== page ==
With installing the handlebars, does that mean I'd have to completely install the brakes and shifters from scratch? Do instructions on how to do that come with the bike? The Windsor is actually the closest to what I had in my mind's eye for this bike. Looks like the first "adult" bicycle I had as a teen.

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Old 06-05-12, 08:52 PM   #7
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Your LBS sell Jamis and Trek?

Trek Navigator is a comfy casual bike, 2.0 fits a triple, 1.0 is an 8x1.

Typically rack and mudguards are a point of sale add-on,
so they will be added before you take it home..

Shops typically knock off 10% for all the accessories
bought with the bike , so load up on those.
The LBS sells some Trek stuff, I'd actually prefer to stay away from Trek-badged stuff because it's a theft magnet. Also the LBS doesn't do any sort of discounting. They're the only game for over 70 miles and I only really have confidence in two of people who work there.
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Old 06-05-12, 11:30 PM   #8
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http://www.bikesdirect.com/products/gravity/zilla.htm
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Old 06-06-12, 01:36 AM   #9
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ooooh. Like the disc brakes.
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Old 06-06-12, 07:06 AM   #10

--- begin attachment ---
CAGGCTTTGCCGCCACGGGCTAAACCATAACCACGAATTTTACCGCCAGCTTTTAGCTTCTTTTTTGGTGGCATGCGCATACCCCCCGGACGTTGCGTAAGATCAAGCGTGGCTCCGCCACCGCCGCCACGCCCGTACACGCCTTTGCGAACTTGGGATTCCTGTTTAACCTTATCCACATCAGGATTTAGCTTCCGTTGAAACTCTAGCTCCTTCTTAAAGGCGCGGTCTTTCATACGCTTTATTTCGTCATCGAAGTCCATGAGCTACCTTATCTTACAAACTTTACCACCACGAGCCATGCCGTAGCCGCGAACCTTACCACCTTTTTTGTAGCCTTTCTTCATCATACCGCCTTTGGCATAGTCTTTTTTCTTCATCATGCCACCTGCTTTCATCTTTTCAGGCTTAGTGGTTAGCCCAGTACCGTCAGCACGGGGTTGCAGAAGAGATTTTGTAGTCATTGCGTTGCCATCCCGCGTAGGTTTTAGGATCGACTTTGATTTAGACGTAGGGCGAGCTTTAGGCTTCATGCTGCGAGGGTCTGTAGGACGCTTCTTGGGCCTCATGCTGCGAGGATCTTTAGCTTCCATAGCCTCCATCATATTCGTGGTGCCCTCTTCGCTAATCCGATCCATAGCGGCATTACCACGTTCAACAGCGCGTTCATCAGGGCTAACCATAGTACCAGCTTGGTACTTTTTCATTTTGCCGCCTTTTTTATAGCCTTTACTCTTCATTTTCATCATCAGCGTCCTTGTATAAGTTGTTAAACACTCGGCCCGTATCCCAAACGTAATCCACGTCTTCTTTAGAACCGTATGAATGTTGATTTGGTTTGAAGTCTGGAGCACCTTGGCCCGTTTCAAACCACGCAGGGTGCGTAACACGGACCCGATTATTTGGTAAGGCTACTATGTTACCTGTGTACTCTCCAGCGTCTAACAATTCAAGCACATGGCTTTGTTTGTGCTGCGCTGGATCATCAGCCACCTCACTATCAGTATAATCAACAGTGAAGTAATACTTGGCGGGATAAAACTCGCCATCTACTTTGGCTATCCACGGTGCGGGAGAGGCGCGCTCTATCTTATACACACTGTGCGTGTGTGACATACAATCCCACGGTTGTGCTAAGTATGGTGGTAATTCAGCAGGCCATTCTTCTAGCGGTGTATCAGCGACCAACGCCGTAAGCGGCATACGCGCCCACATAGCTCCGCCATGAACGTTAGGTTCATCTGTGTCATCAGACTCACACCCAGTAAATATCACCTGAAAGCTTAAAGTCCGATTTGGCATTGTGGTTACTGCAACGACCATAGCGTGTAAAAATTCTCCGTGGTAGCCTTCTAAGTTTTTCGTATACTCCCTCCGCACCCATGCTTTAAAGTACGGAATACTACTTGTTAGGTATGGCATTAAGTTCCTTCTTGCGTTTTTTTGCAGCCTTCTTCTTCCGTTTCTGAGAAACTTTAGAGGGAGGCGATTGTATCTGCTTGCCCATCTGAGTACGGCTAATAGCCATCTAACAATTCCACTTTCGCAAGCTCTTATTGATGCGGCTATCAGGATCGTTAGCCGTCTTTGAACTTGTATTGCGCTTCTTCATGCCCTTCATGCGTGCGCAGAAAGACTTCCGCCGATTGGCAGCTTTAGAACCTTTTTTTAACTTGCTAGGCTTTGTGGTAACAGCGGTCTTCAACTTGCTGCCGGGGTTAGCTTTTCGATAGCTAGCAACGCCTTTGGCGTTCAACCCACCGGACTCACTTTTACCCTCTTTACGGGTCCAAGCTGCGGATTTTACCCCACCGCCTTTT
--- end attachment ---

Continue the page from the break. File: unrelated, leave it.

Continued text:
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With installing the handlebars, does that mean I'd have to completely install the brakes and shifters from scratch? Do instructions on how to do that come with the bike? The Windsor is actually the closest to what I had in my mind's eye for this bike. Looks like the first "adult" bicycle I had as a teen.
The shifter and brakes were installed on the handlebars, along with the cables. I simply had to slide the quill stem into the headset, adjust the stem to my liking, and tighten with a hex key. There were basic instructions with the bike, and Bikes Direct sent me a PDF of the directions when they shipped the bike. I didn't find anything to be tricky, as the bike came needing only final assembly.
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Old 06-06-12, 08:26 AM   #11
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The Windsor is actually the closest to what I had in my mind's eye for this bike. Looks like the first "adult" bicycle I had as a teen.
A guy in my local club has one of those. I keep thinking he has a Surly LHT for some reason. Nice looking bike and seems like it would make a good commuter and do-everything bike.

FWBA casual ride 3-17-12 by Yo Spiff, on Flickr
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Old 06-06-12, 08:41 AM   #12
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I'd actually prefer to stay away from Trek-badged stuff because it's a theft magnet.
Interesting how that works. The thieves just know "Trek is a good bike", even though many of them are fairly inexpensive. I think bike shop bikes in the $100-200 range are probably quick turnarounds with decent sale prices, so that's what they look for. Mart junk is harder to move and high end bikes raise peoples suspicions.